And what a nightmare it was. I would spend at least 3 days and then, later, a week at the psych ward due to thoughts of self harm and depression.
This pain was unlike anything I had ever felt before in my life. No other heart break could top this one, from the rejections of boys I had once liked, to the betrayal and hurt my family had inflicted on me. I hated the pain. I didn’t want it. I just wanted my daughter back. I didn’t want to accept the fact that she was gone.
And I would share the battle I had with myself and God throughout my time of mourning, but I think I’ll save that story for another time…
What I can share is that I was never the same again after this tragedy.
After finally accepting the fact that I wouldn’t be able to hold her, nurse her, and guide her in this life time, I was comforted with knowing and believing that Jesus would reunite us again one day- soon.
The loss of my daughter was tragic, but I had to refocus my attention on things I’d want her to be proud of if she were alive. I didn’t want to waste a passing moment without enjoying, learning, and letting go. Her short life inspired me to live life in the best and most inspiring way possible. I wanted my life to mean something so when I did see her at the resurrection, she’d know her momma had done her very best… thanks to her.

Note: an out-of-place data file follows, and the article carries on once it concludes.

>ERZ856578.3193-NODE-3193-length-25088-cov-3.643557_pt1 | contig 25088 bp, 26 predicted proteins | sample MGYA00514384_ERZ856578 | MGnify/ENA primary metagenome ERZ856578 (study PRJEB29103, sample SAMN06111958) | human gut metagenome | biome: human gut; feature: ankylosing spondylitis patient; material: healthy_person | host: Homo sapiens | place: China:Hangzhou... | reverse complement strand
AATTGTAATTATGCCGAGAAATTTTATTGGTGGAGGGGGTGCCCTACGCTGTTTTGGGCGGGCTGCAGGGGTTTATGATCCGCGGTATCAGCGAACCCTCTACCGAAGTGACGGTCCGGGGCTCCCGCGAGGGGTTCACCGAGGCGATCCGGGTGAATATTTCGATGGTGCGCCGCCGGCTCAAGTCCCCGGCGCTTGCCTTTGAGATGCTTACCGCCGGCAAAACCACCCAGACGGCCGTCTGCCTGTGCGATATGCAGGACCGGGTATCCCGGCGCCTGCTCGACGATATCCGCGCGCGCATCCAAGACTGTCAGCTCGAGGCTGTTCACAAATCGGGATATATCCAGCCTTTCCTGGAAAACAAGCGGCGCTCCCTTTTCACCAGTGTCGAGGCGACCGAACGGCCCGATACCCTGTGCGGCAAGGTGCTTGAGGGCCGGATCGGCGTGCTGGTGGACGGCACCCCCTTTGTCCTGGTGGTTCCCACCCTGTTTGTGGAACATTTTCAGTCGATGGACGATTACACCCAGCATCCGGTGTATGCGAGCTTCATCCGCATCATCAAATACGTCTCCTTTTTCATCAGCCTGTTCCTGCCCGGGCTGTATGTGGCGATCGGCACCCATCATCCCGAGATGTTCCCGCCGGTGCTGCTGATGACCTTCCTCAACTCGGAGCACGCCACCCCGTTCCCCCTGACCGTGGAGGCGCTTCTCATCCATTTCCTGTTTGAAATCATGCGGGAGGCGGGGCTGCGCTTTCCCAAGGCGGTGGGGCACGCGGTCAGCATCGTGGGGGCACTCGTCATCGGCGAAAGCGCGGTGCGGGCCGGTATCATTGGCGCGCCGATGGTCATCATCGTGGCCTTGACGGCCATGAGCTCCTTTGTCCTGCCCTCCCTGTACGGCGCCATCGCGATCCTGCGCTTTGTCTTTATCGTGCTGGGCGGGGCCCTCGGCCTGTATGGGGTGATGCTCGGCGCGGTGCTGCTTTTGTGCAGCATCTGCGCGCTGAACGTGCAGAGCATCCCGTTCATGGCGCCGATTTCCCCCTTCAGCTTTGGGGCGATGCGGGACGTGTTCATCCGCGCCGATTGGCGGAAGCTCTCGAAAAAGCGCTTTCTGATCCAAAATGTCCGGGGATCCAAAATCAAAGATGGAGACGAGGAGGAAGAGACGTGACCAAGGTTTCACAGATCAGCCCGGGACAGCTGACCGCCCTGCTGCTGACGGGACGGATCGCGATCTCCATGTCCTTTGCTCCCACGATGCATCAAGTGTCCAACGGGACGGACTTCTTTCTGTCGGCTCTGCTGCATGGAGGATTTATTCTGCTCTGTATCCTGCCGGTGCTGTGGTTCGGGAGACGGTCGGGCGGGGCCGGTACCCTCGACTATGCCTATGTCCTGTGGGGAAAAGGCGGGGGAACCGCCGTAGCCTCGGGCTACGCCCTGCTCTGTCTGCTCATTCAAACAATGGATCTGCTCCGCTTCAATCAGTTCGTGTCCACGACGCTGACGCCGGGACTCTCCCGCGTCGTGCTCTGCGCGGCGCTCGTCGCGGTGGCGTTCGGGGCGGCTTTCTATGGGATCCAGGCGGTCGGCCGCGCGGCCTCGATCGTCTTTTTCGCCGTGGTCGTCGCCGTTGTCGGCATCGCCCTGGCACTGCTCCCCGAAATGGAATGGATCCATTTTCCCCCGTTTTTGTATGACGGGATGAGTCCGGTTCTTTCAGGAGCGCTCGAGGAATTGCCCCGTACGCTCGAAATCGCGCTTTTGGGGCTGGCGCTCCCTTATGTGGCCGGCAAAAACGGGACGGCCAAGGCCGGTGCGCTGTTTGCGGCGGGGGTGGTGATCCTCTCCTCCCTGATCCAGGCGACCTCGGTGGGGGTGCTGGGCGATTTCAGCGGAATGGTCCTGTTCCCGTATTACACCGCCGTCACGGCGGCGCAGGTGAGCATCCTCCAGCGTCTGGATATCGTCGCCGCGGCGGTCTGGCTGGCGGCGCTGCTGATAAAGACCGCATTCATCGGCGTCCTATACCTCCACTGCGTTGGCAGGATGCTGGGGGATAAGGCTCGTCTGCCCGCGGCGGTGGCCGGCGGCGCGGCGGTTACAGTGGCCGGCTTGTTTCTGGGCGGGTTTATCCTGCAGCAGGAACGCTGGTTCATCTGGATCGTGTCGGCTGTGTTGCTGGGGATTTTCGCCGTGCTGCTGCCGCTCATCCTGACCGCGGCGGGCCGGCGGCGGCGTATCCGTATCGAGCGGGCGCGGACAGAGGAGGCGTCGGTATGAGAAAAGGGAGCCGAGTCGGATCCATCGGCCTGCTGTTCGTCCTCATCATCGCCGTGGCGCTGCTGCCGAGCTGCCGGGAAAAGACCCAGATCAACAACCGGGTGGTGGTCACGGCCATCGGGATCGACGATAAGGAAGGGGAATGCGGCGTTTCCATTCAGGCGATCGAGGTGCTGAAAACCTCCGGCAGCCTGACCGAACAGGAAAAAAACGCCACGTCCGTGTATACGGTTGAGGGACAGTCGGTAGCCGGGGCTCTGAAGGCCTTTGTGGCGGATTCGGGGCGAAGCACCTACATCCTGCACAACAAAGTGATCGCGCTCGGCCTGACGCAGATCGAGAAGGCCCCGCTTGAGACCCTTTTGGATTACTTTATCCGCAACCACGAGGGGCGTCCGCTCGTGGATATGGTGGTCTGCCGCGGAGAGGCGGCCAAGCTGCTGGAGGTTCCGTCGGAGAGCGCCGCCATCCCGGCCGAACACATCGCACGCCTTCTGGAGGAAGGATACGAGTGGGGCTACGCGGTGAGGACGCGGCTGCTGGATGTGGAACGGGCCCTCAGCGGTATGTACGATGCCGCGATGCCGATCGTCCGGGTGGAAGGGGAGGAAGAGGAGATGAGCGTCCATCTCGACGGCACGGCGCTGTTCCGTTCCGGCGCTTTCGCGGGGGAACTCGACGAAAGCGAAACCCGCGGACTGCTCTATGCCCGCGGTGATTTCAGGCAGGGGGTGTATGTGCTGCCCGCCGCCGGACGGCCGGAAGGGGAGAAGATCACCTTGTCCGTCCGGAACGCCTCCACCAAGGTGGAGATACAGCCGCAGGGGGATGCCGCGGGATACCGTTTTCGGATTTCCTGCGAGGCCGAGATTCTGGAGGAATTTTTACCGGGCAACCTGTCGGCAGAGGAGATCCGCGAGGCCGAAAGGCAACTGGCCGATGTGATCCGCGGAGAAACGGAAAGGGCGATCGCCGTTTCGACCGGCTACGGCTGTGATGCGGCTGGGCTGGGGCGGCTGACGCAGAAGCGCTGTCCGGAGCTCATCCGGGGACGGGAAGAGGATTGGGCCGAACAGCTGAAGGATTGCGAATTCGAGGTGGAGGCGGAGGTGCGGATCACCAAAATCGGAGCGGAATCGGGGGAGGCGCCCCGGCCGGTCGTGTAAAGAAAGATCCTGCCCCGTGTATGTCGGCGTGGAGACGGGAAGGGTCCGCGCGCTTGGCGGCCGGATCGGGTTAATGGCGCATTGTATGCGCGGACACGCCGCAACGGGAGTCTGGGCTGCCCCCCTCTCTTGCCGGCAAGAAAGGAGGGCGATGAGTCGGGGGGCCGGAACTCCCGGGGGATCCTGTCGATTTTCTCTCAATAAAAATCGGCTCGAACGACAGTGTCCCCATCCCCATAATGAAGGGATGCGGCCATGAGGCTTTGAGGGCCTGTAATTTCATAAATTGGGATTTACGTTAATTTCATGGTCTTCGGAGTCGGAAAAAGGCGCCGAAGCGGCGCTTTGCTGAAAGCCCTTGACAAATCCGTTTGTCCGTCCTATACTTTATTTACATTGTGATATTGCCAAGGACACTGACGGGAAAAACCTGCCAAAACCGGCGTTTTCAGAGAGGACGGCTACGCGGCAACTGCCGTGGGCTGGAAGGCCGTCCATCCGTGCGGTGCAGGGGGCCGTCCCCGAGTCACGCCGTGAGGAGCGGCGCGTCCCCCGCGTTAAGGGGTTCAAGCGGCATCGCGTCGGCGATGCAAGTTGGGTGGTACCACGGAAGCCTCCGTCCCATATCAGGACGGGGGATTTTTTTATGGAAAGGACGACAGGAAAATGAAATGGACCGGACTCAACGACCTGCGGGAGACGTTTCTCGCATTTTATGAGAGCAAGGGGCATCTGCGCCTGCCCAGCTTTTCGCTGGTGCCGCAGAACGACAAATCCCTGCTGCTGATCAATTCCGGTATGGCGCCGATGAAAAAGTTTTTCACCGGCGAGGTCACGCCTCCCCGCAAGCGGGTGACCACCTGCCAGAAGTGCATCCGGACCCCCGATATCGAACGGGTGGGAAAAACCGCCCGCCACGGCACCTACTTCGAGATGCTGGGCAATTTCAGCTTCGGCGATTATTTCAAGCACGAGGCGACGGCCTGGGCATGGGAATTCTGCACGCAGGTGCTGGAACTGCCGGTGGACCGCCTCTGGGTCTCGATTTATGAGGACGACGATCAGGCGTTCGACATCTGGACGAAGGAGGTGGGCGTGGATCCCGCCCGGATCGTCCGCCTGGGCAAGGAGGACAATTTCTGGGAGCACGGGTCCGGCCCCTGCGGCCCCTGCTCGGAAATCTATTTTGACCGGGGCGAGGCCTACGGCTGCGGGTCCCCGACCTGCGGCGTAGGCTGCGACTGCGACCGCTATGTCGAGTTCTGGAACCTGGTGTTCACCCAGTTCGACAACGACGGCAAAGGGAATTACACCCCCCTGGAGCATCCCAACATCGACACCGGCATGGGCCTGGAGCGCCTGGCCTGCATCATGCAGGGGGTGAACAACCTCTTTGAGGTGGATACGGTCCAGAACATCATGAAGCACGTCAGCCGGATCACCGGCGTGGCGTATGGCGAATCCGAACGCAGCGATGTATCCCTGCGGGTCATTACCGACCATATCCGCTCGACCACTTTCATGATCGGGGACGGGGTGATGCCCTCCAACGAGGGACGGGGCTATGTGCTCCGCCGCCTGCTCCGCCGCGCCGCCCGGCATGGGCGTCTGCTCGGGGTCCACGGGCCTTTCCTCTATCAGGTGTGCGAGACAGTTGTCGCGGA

Back to my moment in the restroom. I didn’t want to feel that pain again. I didn’t want to remember the painful details of the day that I lost her. Yet, a still small voice came to my heart: embrace it. I knew denying my emotions would hurt me more. I knew God was right- I had to embrace the pain.
And I have to learn that there are some days when it’s okay to not be okay. I don’t always have to feel strong. I don’t always have to think that emotions can simply evaporate with knowledge. I can cry and feel anger; God won’t be angry if I do.
So as I continue to heal from my pain, my traumas, and my past, & even present, shame… as I continue to explore and learn about the world around me… and as I continue to grow more and more into whom God called me to be, there’s a little wee baby that I think about everyday, whom I look forward to meeting somewhere in the near future, and whom my greatest and smallest accomplishments in life will be dedicated to.
Always and forever #ForKairi.